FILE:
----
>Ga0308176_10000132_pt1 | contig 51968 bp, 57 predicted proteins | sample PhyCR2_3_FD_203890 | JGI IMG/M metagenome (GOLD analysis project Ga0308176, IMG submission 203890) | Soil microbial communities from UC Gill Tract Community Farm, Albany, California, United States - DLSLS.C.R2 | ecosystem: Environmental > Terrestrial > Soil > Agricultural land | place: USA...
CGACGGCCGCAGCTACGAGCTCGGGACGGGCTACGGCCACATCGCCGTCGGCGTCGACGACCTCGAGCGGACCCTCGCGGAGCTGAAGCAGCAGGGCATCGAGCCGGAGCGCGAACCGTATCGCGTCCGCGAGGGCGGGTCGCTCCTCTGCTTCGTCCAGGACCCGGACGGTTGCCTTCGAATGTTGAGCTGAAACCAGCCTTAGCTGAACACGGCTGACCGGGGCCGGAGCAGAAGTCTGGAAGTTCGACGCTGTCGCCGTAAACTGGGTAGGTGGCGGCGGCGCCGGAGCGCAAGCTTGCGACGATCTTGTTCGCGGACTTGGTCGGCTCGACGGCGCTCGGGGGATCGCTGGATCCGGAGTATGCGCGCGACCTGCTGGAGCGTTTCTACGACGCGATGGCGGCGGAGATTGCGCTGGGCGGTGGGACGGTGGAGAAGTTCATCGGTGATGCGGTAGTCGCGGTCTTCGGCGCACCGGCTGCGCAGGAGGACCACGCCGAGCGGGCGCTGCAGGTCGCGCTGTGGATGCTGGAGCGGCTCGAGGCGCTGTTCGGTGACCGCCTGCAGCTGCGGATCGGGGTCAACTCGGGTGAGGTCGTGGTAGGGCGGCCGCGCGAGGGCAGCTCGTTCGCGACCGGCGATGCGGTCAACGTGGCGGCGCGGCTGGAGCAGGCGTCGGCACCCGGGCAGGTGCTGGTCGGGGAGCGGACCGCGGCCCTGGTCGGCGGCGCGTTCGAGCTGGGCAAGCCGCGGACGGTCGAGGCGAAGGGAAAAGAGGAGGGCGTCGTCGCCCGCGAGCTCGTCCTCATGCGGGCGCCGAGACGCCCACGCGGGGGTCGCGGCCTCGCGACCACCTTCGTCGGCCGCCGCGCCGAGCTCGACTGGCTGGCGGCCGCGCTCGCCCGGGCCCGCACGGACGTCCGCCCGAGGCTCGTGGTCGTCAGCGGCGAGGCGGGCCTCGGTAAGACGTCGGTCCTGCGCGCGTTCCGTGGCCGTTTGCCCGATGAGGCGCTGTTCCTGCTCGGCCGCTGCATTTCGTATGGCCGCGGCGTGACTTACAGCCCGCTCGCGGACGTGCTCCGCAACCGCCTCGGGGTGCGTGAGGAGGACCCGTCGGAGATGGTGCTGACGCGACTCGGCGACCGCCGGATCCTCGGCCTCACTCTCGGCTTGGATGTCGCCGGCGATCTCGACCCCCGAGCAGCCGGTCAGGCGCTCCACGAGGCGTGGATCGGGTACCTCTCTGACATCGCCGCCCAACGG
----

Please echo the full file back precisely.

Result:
>Ga0308176_10000132_pt1 | contig 51968 bp, 57 predicted proteins | sample PhyCR2_3_FD_203890 | JGI IMG/M metagenome (GOLD analysis project Ga0308176, IMG submission 203890) | Soil microbial communities from UC Gill Tract Community Farm, Albany, California, United States - DLSLS.C.R2 | ecosystem: Environmental > Terrestrial > Soil > Agricultural land | place: USA...
CGACGGCCGCAGCTACGAGCTCGGGACGGGCTACGGCCACATCGCCGTCGGCGTCGACGACCTCGAGCGGACCCTCGCGGAGCTGAAGCAGCAGGGCATCGAGCCGGAGCGCGAACCGTATCGCGTCCGCGAGGGCGGGTCGCTCCTCTGCTTCGTCCAGGACCCGGACGGTTGCCTTCGAATGTTGAGCTGAAACCAGCCTTAGCTGAACACGGCTGACCGGGGCCGGAGCAGAAGTCTGGAAGTTCGACGCTGTCGCCGTAAACTGGGTAGGTGGCGGCGGCGCCGGAGCGCAAGCTTGCGACGATCTTGTTCGCGGACTTGGTCGGCTCGACGGCGCTCGGGGGATCGCTGGATCCGGAGTATGCGCGCGACCTGCTGGAGCGTTTCTACGACGCGATGGCGGCGGAGATTGCGCTGGGCGGTGGGACGGTGGAGAAGTTCATCGGTGATGCGGTAGTCGCGGTCTTCGGCGCACCGGCTGCGCAGGAGGACCACGCCGAGCGGGCGCTGCAGGTCGCGCTGTGGATGCTGGAGCGGCTCGAGGCGCTGTTCGGTGACCGCCTGCAGCTGCGGATCGGGGTCAACTCGGGTGAGGTCGTGGTAGGGCGGCCGCGCGAGGGCAGCTCGTTCGCGACCGGCGATGCGGTCAACGTGGCGGCGCGGCTGGAGCAGGCGTCGGCACCCGGGCAGGTGCTGGTCGGGGAGCGGACCGCGGCCCTGGTCGGCGGCGCGTTCGAGCTGGGCAAGCCGCGGACGGTCGAGGCGAAGGGAAAAGAGGAGGGCGTCGTCGCCCGCGAGCTCGTCCTCATGCGGGCGCCGAGACGCCCACGCGGGGGTCGCGGCCTCGCGACCACCTTCGTCGGCCGCCGCGCCGAGCTCGACTGGCTGGCGGCCGCGCTCGCCCGGGCCCGCACGGACGTCCGCCCGAGGCTCGTGGTCGTCAGCGGCGAGGCGGGCCTCGGTAAGACGTCGGTCCTGCGCGCGTTCCGTGGCCGTTTGCCCGATGAGGCGCTGTTCCTGCTCGGCCGCTGCATTTCGTATGGCCGCGGCGTGACTTACAGCCCGCTCGCGGACGTGCTCCGCAACCGCCTCGGGGTGCGTGAGGAGGACCCGTCGGAGATGGTGCTGACGCGACTCGGCGACCGCCGGATCCTCGGCCTCACTCTCGGCTTGGATGTCGCCGGCGATCTCGACCCCCGAGCAGCCGGTCAGGCGCTCCACGAGGCGTGGATCGGGTACCTCTCTGACATCGCCGCCCAACGG